Twas a fine little desk… so lovingly refinished. It fit into a small space and held tons of stuff. Those little cubbies were perfect for so many things and became our billing paying station at first. Since, it’s been shuffled to every room in the house except the bathroom, and re-purposed too many times to count. Those small niches have held keys, checkbooks, envelopes, bills, leashes, gloves, scarves, even cash.   
At some point, this cute piece of furniture turned into a mere fixture and I didn’t realize it. You get something you like at the time, arrange it, use it, admire it. After a while you get so used to seeing it that you don’t even notice it anymore. Ever look at the collection of notes and photos magnetized on refrigerator doors? I’m sure some adults see themselves as babies there! Times change.
A family’s changing circumstances — a different house, children, no children, pets, no pets, changing interests and tastes, etc. — means it’s useful to re-evaluate your surroundings occasionally. This goes for clothes you no longer wear, music you no longer listen to, and books you no longer read. Even junk drawers need weeding once in a while.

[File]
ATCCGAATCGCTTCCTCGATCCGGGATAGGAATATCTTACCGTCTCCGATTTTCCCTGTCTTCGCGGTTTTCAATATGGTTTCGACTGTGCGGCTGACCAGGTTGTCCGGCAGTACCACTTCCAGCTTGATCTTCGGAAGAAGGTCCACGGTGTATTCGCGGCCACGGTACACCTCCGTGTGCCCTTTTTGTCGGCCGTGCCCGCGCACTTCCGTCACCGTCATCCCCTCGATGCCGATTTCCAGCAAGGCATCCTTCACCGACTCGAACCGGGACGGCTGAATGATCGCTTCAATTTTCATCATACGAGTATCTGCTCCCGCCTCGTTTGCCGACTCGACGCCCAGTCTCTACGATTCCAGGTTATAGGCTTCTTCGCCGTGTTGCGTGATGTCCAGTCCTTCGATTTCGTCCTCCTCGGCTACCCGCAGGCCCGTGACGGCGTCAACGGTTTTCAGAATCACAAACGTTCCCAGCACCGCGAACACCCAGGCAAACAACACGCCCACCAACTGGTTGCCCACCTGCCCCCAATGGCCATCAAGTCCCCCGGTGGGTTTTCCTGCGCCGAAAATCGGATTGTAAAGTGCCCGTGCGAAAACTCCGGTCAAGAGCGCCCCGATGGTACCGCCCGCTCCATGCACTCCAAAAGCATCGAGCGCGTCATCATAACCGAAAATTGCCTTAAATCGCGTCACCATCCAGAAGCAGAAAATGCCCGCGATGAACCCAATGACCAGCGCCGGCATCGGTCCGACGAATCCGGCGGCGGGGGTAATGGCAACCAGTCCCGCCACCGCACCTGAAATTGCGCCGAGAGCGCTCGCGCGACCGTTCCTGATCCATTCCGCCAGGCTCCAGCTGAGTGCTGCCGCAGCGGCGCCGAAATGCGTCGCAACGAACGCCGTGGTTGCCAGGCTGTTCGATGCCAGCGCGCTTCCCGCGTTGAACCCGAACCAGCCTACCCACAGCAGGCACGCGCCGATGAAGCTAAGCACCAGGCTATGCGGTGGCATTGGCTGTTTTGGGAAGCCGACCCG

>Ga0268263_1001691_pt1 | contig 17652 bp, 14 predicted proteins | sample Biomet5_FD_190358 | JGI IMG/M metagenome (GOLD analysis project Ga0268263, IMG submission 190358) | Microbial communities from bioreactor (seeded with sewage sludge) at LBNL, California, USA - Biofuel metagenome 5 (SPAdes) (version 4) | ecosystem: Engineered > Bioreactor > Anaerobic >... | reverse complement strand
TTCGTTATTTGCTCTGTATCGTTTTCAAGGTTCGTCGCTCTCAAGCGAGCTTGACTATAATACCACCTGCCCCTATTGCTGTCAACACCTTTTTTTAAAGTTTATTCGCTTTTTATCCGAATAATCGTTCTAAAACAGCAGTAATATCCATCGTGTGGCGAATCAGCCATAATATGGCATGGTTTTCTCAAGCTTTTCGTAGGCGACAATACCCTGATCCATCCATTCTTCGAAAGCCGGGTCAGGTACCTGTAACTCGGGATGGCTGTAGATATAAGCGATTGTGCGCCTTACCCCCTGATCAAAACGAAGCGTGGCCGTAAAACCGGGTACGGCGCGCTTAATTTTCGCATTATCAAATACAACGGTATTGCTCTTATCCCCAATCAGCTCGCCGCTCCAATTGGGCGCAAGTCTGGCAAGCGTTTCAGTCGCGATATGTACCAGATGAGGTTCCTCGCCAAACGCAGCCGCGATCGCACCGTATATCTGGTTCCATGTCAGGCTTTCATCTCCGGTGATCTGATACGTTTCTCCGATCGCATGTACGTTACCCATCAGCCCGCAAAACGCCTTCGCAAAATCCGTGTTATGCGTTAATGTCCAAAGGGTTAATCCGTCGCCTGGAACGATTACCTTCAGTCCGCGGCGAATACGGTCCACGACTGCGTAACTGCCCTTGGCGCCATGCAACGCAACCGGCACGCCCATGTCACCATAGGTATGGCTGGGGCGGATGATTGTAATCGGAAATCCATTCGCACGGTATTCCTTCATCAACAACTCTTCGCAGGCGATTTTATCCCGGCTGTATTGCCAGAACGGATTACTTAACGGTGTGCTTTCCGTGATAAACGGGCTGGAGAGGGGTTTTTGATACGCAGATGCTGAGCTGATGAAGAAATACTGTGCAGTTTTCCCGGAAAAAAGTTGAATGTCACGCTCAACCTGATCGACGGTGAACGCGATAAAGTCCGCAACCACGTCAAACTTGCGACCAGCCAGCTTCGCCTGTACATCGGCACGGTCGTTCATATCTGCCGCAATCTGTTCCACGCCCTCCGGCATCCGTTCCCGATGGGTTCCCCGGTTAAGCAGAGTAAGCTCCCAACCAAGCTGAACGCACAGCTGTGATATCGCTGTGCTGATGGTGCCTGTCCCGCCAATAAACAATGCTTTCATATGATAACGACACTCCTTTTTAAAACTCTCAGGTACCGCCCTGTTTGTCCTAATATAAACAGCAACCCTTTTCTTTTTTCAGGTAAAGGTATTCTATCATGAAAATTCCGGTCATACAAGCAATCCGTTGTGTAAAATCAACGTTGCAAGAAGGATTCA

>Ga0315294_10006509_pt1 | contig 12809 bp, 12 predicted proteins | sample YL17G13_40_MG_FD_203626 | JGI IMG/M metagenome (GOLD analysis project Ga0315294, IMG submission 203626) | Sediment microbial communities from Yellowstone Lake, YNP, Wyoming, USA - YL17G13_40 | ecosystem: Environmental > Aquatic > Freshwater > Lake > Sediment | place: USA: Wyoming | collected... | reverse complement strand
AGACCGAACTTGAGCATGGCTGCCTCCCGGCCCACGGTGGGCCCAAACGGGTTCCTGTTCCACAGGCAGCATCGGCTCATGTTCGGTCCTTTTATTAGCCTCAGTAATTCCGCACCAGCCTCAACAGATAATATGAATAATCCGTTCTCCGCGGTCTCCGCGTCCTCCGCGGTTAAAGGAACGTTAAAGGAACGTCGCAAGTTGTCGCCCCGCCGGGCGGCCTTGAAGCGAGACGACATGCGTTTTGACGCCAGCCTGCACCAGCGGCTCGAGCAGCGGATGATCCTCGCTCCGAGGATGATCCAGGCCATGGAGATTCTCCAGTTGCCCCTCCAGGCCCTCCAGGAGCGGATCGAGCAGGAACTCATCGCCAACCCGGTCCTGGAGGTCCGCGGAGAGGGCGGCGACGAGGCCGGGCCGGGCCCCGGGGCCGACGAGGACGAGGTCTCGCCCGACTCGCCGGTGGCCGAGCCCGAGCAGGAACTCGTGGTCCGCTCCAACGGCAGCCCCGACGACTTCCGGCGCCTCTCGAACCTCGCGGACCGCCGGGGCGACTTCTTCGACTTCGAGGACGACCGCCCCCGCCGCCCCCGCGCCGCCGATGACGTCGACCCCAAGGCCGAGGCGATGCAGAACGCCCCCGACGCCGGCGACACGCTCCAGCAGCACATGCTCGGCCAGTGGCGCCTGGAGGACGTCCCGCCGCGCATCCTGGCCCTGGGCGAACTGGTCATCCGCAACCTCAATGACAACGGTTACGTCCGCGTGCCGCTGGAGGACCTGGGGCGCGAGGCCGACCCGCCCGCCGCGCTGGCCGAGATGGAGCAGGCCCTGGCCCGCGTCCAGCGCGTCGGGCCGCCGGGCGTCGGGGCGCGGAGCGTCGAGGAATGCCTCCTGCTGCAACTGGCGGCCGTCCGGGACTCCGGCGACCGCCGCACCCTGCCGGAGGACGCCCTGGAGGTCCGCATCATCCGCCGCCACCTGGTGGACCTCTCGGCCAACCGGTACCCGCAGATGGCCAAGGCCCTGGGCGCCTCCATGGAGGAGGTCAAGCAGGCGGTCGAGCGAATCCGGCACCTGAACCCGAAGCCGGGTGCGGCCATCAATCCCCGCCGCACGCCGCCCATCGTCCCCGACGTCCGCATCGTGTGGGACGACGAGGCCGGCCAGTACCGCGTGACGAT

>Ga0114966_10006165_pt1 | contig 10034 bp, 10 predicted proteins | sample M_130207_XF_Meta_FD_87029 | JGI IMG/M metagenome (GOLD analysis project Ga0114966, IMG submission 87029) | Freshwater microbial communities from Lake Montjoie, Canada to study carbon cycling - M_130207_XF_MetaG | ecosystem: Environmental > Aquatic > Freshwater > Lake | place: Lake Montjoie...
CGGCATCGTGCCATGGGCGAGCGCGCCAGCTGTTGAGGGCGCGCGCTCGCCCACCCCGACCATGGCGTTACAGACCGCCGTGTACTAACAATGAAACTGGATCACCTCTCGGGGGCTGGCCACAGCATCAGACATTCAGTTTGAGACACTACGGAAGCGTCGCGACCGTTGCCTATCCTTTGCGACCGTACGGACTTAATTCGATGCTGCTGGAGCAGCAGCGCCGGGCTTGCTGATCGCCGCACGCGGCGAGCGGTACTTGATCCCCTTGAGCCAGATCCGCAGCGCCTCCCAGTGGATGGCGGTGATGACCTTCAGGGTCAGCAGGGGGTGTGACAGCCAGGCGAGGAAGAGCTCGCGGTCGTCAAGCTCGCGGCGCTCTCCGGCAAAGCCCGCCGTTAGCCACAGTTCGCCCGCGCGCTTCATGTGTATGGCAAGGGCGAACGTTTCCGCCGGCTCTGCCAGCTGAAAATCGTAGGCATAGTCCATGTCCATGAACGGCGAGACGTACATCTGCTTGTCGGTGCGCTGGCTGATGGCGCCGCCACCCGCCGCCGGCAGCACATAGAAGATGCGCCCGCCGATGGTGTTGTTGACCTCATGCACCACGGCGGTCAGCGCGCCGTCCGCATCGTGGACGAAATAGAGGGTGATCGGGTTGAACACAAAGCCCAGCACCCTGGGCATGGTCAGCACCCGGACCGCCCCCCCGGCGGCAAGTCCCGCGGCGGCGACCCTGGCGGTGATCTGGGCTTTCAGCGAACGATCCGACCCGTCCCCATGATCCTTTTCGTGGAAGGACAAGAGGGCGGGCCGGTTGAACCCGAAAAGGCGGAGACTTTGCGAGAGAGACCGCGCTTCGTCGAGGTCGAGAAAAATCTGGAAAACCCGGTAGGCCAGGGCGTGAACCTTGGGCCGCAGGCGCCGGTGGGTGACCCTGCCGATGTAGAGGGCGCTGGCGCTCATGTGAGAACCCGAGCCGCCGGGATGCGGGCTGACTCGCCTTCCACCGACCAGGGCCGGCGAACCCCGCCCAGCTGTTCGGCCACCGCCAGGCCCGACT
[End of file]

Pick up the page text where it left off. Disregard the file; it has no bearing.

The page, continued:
I’ve been in a simplifying mode for a while now and have started noticing all the stuff surrounding me that have no purpose beyond gathering dust. I didn’t use or love it anymore, but hadn’t taken the time to re-evaluate. Believe it or not this desk, as cute as it is, as useful as it WAS, had been reduced to a storage bin for spare light bulbs. Happily, it’s now been recycled into another family’s home and I’m a few bucks ahead. Win/Win.
Since this simplifying focus took possession of me, I’ve noticed how often people are clinging to possessions that no longer serve them. I hate to dust anyway, so furniture or shelves filled with objects covered in dust always catch my eye. This is especially true of older people, who haven’t changed anything in their house for 30 years. I’m never sure whether it’s because they’re attached to the past or that they just don’t notice anymore.  
Of course, we all must keep the things that we love, that make our hearts sing. But other than that, simply asking myself “Do we need it?” does the trick. I’ve turned it into a game of sorts, re-evaluating what’s in every drawer, every closet, every room. The results have been liberating and feel so good that the word “obsession” comes to mind. No corner is off limits. No nook or cranny is safe. My eyes are everywhere, scanning for possibilities. Let’s see, there’s that beautiful, uncomfortable chair that no one ever sits in…
Are you collecting dust collectors?